Energy companies will begin contacting domestic customers about the new energy tariffs – including information about fixed deals – within a few days.
The government says many of those on fixed deals will receive discounts equal to the support given to the price cap.
The relatively few people who choose to fix at expensive prices – energy prices are expected to continue to rise sharply – will still pay more than others.
The new bill will take effect on Oct. 1.
How the plan works
The government’s energy price guarantee announced on Thursday means price rises for 24 million households in England, Wales and Scotland will be subject to variable domestic energy tariffs.
Their bills are usually governed by price caps from regulator Ofgem – but the government’s new two-year plan replaces these arrangements.
This means the average unit price for dual-fuel customers paying by direct debit will be limited to 34p per kilowatt hour (kWh) for electricity and 10.3p per kWh for gas.
For a typical household – using 12,000 kWh of gas and 2,900 kWh of electricity per year – this means that the annual bill from October onwards will not exceed £2,500. Without this intervention, the annual bill would have been £3,549 per year.
However, the charity notes that many people will still struggle, as the typical household paid £1,277 a year last winter.
The total bill will still vary depending on a household’s actual gas and electricity usage and how they pay.
Some other households will receive the same discount – but that doesn’t mean their tariff will be exactly the same as the tariff on a cap variable deal.
Domestic customers may have chosen – prior to the announcement – to get ahead of expected future price increases by choosing a fixed tariff.
If that’s more expensive than the new cap price, then the government says those customers will get an equal discount.
To be precise, this means an automatic reduction in the unit price of 17p per kWh for electricity and 4.2p per kWh for gas – which equates to around £1,000 for households using gas and electricity in general.
This may still mean that households who choose the expensive fixed tariff pay more than those on the capped variable tariff – even after the discount.
They do not have the right to automatically cancel that fixed deal without a penalty unless they have registered within the last 14 days.
The Department of Commerce, Energy and Industrial Strategy said the switch “is ultimately a personal decision.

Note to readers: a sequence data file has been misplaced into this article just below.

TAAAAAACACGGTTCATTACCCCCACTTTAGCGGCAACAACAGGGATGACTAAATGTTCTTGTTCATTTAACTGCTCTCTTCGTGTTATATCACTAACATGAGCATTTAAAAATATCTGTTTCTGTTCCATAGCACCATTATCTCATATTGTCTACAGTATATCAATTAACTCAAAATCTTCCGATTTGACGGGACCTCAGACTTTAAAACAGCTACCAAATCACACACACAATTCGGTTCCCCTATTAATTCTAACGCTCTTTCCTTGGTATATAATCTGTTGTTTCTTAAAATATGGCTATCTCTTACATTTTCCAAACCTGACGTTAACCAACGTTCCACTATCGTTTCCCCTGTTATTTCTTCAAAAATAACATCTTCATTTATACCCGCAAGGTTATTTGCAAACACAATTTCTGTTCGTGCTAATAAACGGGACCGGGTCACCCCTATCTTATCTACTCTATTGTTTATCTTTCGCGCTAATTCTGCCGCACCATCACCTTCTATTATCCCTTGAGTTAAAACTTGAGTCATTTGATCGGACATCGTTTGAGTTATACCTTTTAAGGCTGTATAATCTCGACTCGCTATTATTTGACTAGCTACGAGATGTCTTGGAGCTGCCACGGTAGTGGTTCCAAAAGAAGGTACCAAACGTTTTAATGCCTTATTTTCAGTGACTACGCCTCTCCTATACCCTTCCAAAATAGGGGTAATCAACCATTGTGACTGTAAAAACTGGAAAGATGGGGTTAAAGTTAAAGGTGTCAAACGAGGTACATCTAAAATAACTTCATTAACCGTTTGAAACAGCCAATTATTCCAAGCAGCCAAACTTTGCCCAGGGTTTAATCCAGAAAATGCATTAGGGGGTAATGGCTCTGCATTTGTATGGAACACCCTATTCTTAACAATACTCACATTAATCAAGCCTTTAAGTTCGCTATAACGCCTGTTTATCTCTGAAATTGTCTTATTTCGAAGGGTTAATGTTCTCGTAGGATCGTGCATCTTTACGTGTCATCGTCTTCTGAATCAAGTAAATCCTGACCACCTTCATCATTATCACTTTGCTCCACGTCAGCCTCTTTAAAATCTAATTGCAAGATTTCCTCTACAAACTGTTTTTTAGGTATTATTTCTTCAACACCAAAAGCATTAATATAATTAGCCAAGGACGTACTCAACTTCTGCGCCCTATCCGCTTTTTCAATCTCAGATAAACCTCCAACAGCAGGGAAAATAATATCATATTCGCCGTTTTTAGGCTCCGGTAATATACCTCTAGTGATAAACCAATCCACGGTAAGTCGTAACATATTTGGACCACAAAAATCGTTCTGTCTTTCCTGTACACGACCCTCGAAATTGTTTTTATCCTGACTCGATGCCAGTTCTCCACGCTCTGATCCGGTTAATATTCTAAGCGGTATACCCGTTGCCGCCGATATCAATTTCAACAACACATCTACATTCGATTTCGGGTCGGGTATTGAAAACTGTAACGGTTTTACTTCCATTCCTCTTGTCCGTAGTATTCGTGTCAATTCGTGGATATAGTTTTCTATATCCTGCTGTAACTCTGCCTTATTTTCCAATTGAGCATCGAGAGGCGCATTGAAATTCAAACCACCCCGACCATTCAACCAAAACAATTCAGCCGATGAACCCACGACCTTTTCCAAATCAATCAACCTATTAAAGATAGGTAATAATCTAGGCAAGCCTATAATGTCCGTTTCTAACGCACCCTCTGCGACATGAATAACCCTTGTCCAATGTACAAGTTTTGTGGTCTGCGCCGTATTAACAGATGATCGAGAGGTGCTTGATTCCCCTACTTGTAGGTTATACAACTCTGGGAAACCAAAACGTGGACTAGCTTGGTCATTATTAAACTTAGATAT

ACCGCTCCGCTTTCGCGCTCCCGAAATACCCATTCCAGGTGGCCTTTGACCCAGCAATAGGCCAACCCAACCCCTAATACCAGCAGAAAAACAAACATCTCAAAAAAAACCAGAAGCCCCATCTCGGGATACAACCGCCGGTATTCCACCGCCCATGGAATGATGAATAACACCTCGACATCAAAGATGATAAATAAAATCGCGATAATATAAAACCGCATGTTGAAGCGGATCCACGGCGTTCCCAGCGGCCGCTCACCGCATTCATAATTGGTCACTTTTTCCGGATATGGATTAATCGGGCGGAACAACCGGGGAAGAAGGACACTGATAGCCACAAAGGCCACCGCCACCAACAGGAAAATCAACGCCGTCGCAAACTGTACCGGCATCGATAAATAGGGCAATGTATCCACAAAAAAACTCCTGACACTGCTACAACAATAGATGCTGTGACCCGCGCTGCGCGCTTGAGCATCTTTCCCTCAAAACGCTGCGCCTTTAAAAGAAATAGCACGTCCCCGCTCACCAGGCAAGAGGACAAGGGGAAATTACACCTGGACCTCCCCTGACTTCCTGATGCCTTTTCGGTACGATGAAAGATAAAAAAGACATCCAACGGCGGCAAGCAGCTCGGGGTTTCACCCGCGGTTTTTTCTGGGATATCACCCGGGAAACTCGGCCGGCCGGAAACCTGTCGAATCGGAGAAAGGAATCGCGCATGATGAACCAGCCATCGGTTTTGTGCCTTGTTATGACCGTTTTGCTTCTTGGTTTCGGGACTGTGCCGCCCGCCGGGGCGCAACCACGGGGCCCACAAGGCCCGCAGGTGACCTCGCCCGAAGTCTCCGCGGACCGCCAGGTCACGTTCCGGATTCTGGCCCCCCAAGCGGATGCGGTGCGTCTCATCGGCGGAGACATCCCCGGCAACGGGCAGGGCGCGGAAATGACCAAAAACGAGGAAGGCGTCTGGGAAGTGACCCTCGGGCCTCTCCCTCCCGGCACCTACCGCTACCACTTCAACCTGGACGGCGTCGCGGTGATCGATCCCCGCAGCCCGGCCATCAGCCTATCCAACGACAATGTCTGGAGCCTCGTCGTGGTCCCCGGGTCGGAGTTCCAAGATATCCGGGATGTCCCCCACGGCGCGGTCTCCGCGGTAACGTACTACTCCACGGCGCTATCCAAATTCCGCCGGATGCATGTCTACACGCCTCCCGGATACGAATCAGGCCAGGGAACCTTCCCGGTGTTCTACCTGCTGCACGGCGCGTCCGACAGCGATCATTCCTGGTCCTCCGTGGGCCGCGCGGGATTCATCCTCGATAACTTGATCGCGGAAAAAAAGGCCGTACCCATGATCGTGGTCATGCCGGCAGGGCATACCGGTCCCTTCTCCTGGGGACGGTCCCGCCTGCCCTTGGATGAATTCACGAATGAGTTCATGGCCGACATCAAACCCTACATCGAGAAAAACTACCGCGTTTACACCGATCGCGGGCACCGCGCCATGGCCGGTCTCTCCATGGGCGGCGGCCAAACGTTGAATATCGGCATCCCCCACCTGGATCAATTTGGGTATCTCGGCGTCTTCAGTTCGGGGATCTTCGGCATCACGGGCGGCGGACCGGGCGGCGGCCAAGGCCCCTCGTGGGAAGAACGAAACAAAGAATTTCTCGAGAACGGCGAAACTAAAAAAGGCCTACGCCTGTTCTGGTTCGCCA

Suppliers will begin contacting customers in the coming days to explain what the changes mean for their specific tariffs and direct debit or prepayment fees.
There is still a need to develop a mechanism to achieve the government’s intention that households in Northern Ireland receive the same level of support.
Unlike households – where the unit price of gas and electricity is used to generate a typical £2,500 bill – there is no such mechanism for businesses, who enter into a large number of different contracts for gas and electricity depending on the intensity of use and the mix between the two.
Businesses still left in the dark
Last Thursday, the Prime Minister promised companies “equal support” for energy costs. No one knows what that means.
The Department for Business, Energy and Industrial Strategy (BEIS) told me that there are no details to share on how the support for business is calculated and it is unlikely that any information will be available this week.
In addition, unlike households, businesses do not have price caps, so everyone’s bill does not change. Companies typically have one- or two-year fixed contracts, but many traditionally renew before the winter months of September and October.
As one business group insider told me, “No one knows anything, and that’s a huge problem for the business.”
However, BEIS says meetings are continuing during the official mourning period and the government’s work continues.
That will be of little comfort to the business owner we spoke to last week who is struggling with whether to return the keys to his house before this winter.
The prime minister and finance minister wrote a blank check to try to avoid a recession. Families know their bills are fixed for the next two years, which will help that effort. But few businesses will invest, hire, sign new leases, etc. until they know when they will get what help they need.
If a recession is to be avoided, the government will need to provide more details and assurances as soon as possible.